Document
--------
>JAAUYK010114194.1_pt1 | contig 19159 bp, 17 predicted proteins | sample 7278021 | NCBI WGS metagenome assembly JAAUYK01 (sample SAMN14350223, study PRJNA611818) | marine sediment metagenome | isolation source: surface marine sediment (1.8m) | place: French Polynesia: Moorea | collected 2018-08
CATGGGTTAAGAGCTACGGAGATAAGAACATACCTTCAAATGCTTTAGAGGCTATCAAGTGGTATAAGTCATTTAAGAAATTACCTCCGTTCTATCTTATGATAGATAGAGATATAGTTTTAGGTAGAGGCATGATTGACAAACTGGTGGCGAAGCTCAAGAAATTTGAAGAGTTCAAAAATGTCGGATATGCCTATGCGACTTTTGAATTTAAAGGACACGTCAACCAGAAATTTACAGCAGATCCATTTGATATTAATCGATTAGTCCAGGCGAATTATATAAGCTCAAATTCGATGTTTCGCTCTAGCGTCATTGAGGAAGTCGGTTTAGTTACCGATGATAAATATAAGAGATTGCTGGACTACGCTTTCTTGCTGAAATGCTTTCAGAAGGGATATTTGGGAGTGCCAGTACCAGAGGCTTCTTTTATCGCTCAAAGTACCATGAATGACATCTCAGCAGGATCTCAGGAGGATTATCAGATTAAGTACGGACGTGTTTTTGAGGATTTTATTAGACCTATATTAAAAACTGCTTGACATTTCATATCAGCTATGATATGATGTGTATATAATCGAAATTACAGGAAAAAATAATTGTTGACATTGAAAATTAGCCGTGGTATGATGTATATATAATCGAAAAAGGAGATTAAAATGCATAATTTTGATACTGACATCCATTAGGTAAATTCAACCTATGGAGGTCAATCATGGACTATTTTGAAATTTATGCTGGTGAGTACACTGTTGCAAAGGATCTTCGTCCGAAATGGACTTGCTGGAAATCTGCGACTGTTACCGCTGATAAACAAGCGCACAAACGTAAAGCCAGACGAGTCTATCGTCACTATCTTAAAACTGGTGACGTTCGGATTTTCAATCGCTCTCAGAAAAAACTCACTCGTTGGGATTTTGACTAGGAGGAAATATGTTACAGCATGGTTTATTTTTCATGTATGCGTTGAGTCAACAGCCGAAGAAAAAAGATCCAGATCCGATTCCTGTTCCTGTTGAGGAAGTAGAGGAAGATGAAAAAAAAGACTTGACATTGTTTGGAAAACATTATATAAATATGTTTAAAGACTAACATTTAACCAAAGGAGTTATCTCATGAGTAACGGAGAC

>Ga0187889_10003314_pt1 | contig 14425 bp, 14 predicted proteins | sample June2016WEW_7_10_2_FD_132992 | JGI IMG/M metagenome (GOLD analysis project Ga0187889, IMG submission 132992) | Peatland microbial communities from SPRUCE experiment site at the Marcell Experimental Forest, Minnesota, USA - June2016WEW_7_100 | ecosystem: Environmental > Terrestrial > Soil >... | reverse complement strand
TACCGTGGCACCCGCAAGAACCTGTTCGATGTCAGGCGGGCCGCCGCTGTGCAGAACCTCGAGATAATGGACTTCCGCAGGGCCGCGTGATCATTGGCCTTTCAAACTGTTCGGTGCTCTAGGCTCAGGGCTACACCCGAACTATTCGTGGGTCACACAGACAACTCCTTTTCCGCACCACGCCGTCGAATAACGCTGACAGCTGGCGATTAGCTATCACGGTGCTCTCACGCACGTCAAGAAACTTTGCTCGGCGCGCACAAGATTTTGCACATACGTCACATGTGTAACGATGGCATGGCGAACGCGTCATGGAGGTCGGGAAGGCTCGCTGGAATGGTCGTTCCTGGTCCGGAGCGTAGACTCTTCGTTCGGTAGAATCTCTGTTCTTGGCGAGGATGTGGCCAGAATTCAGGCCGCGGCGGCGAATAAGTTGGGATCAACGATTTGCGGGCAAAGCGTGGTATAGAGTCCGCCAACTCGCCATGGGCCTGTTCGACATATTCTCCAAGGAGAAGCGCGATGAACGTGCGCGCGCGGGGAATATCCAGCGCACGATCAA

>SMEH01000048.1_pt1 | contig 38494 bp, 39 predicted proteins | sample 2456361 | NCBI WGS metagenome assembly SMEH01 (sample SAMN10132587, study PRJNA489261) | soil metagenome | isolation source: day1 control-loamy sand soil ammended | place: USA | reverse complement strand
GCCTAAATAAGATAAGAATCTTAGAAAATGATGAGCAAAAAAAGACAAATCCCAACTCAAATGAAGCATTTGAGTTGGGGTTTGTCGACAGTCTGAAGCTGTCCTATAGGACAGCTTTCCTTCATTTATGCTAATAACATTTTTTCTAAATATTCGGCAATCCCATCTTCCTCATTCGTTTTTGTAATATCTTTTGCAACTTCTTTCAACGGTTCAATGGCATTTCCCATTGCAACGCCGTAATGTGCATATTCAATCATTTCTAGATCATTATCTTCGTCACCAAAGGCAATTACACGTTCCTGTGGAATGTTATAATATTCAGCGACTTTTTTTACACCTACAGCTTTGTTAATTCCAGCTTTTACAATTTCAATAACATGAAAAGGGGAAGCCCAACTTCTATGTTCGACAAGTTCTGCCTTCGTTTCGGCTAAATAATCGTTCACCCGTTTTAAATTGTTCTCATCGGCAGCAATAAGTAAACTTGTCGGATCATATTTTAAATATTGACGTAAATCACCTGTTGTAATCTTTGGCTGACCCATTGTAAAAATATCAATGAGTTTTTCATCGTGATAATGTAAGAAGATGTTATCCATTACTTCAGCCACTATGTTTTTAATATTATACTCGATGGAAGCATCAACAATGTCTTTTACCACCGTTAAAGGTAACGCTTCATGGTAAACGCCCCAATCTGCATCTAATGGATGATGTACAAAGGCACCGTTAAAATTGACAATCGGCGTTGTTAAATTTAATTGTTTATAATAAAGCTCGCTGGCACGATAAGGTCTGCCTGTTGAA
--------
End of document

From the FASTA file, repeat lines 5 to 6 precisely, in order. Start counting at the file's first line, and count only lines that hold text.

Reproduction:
>SMEH01000048.1_pt1 | contig 38494 bp, 39 predicted proteins | sample 2456361 | NCBI WGS metagenome assembly SMEH01 (sample SAMN10132587, study PRJNA489261) | soil metagenome | isolation source: day1 control-loamy sand soil ammended | place: USA | reverse complement strand
GCCTAAATAAGATAAGAATCTTAGAAAATGATGAGCAAAAAAAGACAAATCCCAACTCAAATGAAGCATTTGAGTTGGGGTTTGTCGACAGTCTGAAGCTGTCCTATAGGACAGCTTTCCTTCATTTATGCTAATAACATTTTTTCTAAATATTCGGCAATCCCATCTTCCTCATTCGTTTTTGTAATATCTTTTGCAACTTCTTTCAACGGTTCAATGGCATTTCCCATTGCAACGCCGTAATGTGCATATTCAATCATTTCTAGATCATTATCTTCGTCACCAAAGGCAATTACACGTTCCTGTGGAATGTTATAATATTCAGCGACTTTTTTTACACCTACAGCTTTGTTAATTCCAGCTTTTACAATTTCAATAACATGAAAAGGGGAAGCCCAACTTCTATGTTCGACAAGTTCTGCCTTCGTTTCGGCTAAATAATCGTTCACCCGTTTTAAATTGTTCTCATCGGCAGCAATAAGTAAACTTGTCGGATCATATTTTAAATATTGACGTAAATCACCTGTTGTAATCTTTGGCTGACCCATTGTAAAAATATCAATGAGTTTTTCATCGTGATAATGTAAGAAGATGTTATCCATTACTTCAGCCACTATGTTTTTAATATTATACTCGATGGAAGCATCAACAATGTCTTTTACCACCGTTAAAGGTAACGCTTCATGGTAAACGCCCCAATCTGCATCTAATGGATGATGTACAAAGGCACCGTTAAAATTGACAATCGGCGTTGTTAAATTTAATTGTTTATAATAAAGCTCGCTGGCACGATAAGGTCTGCCTGTTGAA